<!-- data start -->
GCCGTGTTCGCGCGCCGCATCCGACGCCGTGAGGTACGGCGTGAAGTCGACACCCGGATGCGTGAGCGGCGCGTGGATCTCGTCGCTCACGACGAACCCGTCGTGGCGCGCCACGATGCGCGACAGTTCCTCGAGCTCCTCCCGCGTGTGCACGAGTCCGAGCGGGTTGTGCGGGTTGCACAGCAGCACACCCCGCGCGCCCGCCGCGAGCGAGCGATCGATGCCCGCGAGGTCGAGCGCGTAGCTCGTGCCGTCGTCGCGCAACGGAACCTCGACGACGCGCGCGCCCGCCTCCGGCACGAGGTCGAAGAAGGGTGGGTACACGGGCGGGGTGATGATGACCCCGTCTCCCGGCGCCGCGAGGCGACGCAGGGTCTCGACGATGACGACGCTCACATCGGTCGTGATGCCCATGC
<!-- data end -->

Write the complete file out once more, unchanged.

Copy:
GCCGTGTTCGCGCGCCGCATCCGACGCCGTGAGGTACGGCGTGAAGTCGACACCCGGATGCGTGAGCGGCGCGTGGATCTCGTCGCTCACGACGAACCCGTCGTGGCGCGCCACGATGCGCGACAGTTCCTCGAGCTCCTCCCGCGTGTGCACGAGTCCGAGCGGGTTGTGCGGGTTGCACAGCAGCACACCCCGCGCGCCCGCCGCGAGCGAGCGATCGATGCCCGCGAGGTCGAGCGCGTAGCTCGTGCCGTCGTCGCGCAACGGAACCTCGACGACGCGCGCGCCCGCCTCCGGCACGAGGTCGAAGAAGGGTGGGTACACGGGCGGGGTGATGATGACCCCGTCTCCCGGCGCCGCGAGGCGACGCAGGGTCTCGACGATGACGACGCTCACATCGGTCGTGATGCCCATGC